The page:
Thursday, October 26, 2006

Article from a Paranromal Expert :)



Hail and well met Friends.

I recently completed fieldwork on a study of the neo-pagan and Wiccan community in Los Angeles. The resulting paper has been presented in conferences and sections were printed in an academic journal. I have no doubt that this will be the most boring of the topics presented for the evening but I hope to add a touch of academic. The follow excerpt (never before published) addresses the issue of identification and the ‘right’ to identity with a culture.

Along with being incredibly fascinating the study gave me background and perspective on my writing. Though I do not write paranormals (and certainly not as well as out fair hostesses) in my fantasy stories the spells and rituals are the most realistic parts of the story as I draw them from my observations and studies.

Blessed Be.


Excerpt from study:
One incident that typifies this behavior was in the Wicca 101 class when Ann made an inappropriate comment. Fritz was talking about Beltane, one of the eight Sabbats of the year. He was explaining that the Beltane ceremony was one of the most important ceremonies because of all that it represented. Traditionally, Beltane drew the most people to the ceremony at Raven’s Flight because it meant so much to so many different people. Ann broke in saying, “and because it’s fun!” Beltane is the part of the year that celebrates sex and fertility so whereas this comment was meant to be lewdly funny, instead Fritz turned on her. He gave her a set down saying that it was a mistake to degrade Beltane into being all about sex for the sake of sex, and that comments like hers are what give Wicca a bad name, and that a witch should know better. While acknowledging that Ann called herself a witch, Fritz clearly stated in front of the entire class that she was an amateur as far as he was concerned. Fritz, as an insider and high-ranking member of the site was exerting control over the culture as represented through the usage of the term ‘witch.’ He did not have the power or authority to deny her that title or role, because he cannot tell her that she could not call herself a witch, but he discredited her claim to the title in front of all of the members of the class.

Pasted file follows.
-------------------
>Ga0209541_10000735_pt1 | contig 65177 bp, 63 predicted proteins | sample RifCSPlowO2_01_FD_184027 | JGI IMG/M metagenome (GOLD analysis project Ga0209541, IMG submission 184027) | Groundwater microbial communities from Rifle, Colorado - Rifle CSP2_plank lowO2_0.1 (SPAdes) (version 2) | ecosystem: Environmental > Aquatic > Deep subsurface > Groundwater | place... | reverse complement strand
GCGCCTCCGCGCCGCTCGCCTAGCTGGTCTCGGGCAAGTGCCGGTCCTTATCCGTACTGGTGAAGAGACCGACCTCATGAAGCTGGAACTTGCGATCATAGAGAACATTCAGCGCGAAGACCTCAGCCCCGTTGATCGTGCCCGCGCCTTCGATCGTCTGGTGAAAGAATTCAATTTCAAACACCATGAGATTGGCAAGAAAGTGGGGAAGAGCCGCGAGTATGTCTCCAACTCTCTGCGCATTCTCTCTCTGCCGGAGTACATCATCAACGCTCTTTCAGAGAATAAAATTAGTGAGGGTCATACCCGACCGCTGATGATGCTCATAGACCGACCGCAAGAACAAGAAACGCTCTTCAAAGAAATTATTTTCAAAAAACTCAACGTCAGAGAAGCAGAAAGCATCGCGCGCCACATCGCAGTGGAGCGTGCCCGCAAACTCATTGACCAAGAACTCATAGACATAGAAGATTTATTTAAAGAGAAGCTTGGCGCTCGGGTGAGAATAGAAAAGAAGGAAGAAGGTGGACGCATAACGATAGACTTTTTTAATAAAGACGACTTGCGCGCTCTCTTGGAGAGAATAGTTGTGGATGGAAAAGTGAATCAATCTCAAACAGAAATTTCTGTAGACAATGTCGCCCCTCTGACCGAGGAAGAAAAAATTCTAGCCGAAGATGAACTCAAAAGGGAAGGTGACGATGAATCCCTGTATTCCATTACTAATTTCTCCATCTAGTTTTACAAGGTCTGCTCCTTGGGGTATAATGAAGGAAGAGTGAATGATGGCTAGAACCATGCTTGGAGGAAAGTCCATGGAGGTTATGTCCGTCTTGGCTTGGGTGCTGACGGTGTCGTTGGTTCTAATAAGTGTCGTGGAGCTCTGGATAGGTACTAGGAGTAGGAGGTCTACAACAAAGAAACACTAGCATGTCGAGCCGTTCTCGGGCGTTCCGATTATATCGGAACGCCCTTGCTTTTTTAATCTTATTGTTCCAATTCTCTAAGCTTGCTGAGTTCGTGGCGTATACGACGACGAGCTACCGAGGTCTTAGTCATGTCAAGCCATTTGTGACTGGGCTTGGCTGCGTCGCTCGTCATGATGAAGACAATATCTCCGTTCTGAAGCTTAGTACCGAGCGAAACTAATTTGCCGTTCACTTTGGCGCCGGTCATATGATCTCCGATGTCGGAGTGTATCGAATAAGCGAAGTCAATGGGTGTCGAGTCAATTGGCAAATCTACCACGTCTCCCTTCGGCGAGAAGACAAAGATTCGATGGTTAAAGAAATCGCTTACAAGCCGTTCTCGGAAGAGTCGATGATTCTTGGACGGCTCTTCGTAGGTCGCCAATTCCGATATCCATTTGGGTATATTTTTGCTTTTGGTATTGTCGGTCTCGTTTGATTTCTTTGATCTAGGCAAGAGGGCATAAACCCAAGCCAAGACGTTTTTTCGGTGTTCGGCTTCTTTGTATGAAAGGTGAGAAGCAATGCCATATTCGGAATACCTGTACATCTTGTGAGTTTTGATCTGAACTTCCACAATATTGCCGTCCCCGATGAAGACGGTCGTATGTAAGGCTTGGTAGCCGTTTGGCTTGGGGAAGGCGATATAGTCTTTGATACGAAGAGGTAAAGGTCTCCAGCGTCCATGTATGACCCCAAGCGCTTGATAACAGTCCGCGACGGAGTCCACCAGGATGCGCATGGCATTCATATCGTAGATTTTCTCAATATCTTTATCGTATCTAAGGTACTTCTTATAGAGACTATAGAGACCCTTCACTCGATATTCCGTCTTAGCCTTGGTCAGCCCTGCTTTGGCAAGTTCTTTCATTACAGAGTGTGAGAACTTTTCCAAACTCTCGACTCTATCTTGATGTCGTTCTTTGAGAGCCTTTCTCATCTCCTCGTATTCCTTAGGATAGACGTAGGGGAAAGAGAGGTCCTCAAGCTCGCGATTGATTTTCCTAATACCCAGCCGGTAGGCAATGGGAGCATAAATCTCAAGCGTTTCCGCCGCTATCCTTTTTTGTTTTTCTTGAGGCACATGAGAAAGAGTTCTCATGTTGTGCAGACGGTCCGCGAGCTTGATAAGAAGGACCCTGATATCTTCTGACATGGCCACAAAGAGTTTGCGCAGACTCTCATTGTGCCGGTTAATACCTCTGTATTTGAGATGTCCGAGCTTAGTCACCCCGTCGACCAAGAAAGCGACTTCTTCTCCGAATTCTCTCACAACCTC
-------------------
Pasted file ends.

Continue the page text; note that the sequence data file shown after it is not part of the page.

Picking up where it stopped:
For the Wiccan community, there is not only a deep concern about who claims the culture by calling themselves a witch, but also how the culture is perceived by outsiders. Since there is a truly deep history of persecution of those who do claim the culture, it is understandable that there is an effort towards presenting a non-threatening public face. This is also a legitimate strategy used by many movements when attempting to build a mainstream acceptance of existence for a culture not the norm in a particular society. There are exceptions to this rule, particularly people who delight in publicizing their alternative beliefs knowing that there is a certain shock value reaction they will get, however this is not the norm and these people for the most part seem to have personal reasons for choosing to do this. There are many examples of how norming behaviors within a movement has led to greater understanding of the particular culture and standards of behavior within the culture by those outside the culture. The gay and lesbian culture has accomplished this, if not complete acceptance, of the culture by people outside of it. However the Wiccan and Pagan communities have not yet penetrated to the mainstream of American culture to this extent yet.
Copyright 2006 E.O.

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